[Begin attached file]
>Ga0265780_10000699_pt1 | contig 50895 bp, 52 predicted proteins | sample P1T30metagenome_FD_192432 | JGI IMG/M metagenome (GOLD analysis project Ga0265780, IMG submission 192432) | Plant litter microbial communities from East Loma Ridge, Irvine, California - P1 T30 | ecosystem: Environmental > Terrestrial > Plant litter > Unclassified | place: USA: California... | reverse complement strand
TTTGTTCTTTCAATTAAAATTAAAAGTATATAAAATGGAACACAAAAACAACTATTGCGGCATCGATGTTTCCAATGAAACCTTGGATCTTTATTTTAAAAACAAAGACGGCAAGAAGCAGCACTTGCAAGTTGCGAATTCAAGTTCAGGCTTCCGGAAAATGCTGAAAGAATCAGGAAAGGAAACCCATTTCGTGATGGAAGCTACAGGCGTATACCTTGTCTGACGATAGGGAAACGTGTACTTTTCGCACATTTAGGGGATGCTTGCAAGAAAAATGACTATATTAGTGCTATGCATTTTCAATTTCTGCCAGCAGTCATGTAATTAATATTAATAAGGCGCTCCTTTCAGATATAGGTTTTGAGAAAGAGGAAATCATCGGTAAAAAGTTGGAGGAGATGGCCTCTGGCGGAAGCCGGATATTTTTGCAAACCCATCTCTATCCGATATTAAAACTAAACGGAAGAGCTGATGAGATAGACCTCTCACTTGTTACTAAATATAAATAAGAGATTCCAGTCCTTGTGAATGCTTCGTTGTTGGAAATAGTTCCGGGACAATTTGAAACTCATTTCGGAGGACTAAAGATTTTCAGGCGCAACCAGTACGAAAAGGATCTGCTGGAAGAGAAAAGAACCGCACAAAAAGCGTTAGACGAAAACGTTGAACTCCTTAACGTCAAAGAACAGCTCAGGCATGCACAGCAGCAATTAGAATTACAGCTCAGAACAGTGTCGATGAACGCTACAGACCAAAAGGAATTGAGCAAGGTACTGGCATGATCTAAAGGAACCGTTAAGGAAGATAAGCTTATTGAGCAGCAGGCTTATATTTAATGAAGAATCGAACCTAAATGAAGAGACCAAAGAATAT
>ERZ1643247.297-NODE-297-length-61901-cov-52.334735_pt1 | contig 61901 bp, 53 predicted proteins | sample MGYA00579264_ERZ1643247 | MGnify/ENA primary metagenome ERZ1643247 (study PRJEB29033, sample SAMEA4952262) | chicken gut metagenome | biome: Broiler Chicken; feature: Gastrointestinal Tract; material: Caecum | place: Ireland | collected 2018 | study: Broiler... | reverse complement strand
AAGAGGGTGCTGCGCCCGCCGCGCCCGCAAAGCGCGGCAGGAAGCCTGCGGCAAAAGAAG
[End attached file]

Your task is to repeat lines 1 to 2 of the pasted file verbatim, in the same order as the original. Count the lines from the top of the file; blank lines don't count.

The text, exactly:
>Ga0265780_10000699_pt1 | contig 50895 bp, 52 predicted proteins | sample P1T30metagenome_FD_192432 | JGI IMG/M metagenome (GOLD analysis project Ga0265780, IMG submission 192432) | Plant litter microbial communities from East Loma Ridge, Irvine, California - P1 T30 | ecosystem: Environmental > Terrestrial > Plant litter > Unclassified | place: USA: California... | reverse complement strand
TTTGTTCTTTCAATTAAAATTAAAAGTATATAAAATGGAACACAAAAACAACTATTGCGGCATCGATGTTTCCAATGAAACCTTGGATCTTTATTTTAAAAACAAAGACGGCAAGAAGCAGCACTTGCAAGTTGCGAATTCAAGTTCAGGCTTCCGGAAAATGCTGAAAGAATCAGGAAAGGAAACCCATTTCGTGATGGAAGCTACAGGCGTATACCTTGTCTGACGATAGGGAAACGTGTACTTTTCGCACATTTAGGGGATGCTTGCAAGAAAAATGACTATATTAGTGCTATGCATTTTCAATTTCTGCCAGCAGTCATGTAATTAATATTAATAAGGCGCTCCTTTCAGATATAGGTTTTGAGAAAGAGGAAATCATCGGTAAAAAGTTGGAGGAGATGGCCTCTGGCGGAAGCCGGATATTTTTGCAAACCCATCTCTATCCGATATTAAAACTAAACGGAAGAGCTGATGAGATAGACCTCTCACTTGTTACTAAATATAAATAAGAGATTCCAGTCCTTGTGAATGCTTCGTTGTTGGAAATAGTTCCGGGACAATTTGAAACTCATTTCGGAGGACTAAAGATTTTCAGGCGCAACCAGTACGAAAAGGATCTGCTGGAAGAGAAAAGAACCGCACAAAAAGCGTTAGACGAAAACGTTGAACTCCTTAACGTCAAAGAACAGCTCAGGCATGCACAGCAGCAATTAGAATTACAGCTCAGAACAGTGTCGATGAACGCTACAGACCAAAAGGAATTGAGCAAGGTACTGGCATGATCTAAAGGAACCGTTAAGGAAGATAAGCTTATTGAGCAGCAGGCTTATATTTAATGAAGAATCGAACCTAAATGAAGAGACCAAAGAATAT